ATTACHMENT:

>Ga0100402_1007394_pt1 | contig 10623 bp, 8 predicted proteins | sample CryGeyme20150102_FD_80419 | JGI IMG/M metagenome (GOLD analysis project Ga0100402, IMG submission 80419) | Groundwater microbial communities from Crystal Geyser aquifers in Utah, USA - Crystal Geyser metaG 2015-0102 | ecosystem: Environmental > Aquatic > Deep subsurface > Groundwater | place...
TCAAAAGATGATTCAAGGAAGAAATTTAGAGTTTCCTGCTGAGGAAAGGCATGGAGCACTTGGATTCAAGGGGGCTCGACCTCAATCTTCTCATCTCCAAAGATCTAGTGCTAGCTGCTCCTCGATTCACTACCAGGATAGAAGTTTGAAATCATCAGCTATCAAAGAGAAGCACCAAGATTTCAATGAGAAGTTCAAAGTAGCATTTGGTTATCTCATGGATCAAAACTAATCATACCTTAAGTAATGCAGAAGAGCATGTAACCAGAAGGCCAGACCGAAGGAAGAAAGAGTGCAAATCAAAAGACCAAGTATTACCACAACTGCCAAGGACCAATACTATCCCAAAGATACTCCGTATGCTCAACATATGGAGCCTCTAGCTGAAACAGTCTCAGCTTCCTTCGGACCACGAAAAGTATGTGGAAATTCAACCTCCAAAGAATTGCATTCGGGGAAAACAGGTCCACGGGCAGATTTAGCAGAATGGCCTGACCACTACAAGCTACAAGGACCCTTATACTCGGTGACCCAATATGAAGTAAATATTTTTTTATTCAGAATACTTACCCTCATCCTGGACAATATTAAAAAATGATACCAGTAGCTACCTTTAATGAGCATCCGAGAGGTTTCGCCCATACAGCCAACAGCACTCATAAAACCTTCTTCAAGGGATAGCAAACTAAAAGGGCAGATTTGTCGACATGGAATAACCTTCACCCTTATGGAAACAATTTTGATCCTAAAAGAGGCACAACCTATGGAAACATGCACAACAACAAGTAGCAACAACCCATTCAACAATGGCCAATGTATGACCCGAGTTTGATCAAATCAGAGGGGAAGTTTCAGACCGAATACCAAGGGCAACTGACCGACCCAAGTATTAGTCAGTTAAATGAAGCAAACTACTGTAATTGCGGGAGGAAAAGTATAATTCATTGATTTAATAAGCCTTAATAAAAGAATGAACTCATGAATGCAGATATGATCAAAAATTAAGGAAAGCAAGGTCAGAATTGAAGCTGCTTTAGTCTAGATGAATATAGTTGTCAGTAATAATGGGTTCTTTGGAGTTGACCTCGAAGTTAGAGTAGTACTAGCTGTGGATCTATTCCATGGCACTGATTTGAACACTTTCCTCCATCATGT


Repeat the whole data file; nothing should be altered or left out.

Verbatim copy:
>Ga0100402_1007394_pt1 | contig 10623 bp, 8 predicted proteins | sample CryGeyme20150102_FD_80419 | JGI IMG/M metagenome (GOLD analysis project Ga0100402, IMG submission 80419) | Groundwater microbial communities from Crystal Geyser aquifers in Utah, USA - Crystal Geyser metaG 2015-0102 | ecosystem: Environmental > Aquatic > Deep subsurface > Groundwater | place...
TCAAAAGATGATTCAAGGAAGAAATTTAGAGTTTCCTGCTGAGGAAAGGCATGGAGCACTTGGATTCAAGGGGGCTCGACCTCAATCTTCTCATCTCCAAAGATCTAGTGCTAGCTGCTCCTCGATTCACTACCAGGATAGAAGTTTGAAATCATCAGCTATCAAAGAGAAGCACCAAGATTTCAATGAGAAGTTCAAAGTAGCATTTGGTTATCTCATGGATCAAAACTAATCATACCTTAAGTAATGCAGAAGAGCATGTAACCAGAAGGCCAGACCGAAGGAAGAAAGAGTGCAAATCAAAAGACCAAGTATTACCACAACTGCCAAGGACCAATACTATCCCAAAGATACTCCGTATGCTCAACATATGGAGCCTCTAGCTGAAACAGTCTCAGCTTCCTTCGGACCACGAAAAGTATGTGGAAATTCAACCTCCAAAGAATTGCATTCGGGGAAAACAGGTCCACGGGCAGATTTAGCAGAATGGCCTGACCACTACAAGCTACAAGGACCCTTATACTCGGTGACCCAATATGAAGTAAATATTTTTTTATTCAGAATACTTACCCTCATCCTGGACAATATTAAAAAATGATACCAGTAGCTACCTTTAATGAGCATCCGAGAGGTTTCGCCCATACAGCCAACAGCACTCATAAAACCTTCTTCAAGGGATAGCAAACTAAAAGGGCAGATTTGTCGACATGGAATAACCTTCACCCTTATGGAAACAATTTTGATCCTAAAAGAGGCACAACCTATGGAAACATGCACAACAACAAGTAGCAACAACCCATTCAACAATGGCCAATGTATGACCCGAGTTTGATCAAATCAGAGGGGAAGTTTCAGACCGAATACCAAGGGCAACTGACCGACCCAAGTATTAGTCAGTTAAATGAAGCAAACTACTGTAATTGCGGGAGGAAAAGTATAATTCATTGATTTAATAAGCCTTAATAAAAGAATGAACTCATGAATGCAGATATGATCAAAAATTAAGGAAAGCAAGGTCAGAATTGAAGCTGCTTTAGTCTAGATGAATATAGTTGTCAGTAATAATGGGTTCTTTGGAGTTGACCTCGAAGTTAGAGTAGTACTAGCTGTGGATCTATTCCATGGCACTGATTTGAACACTTTCCTCCATCATGT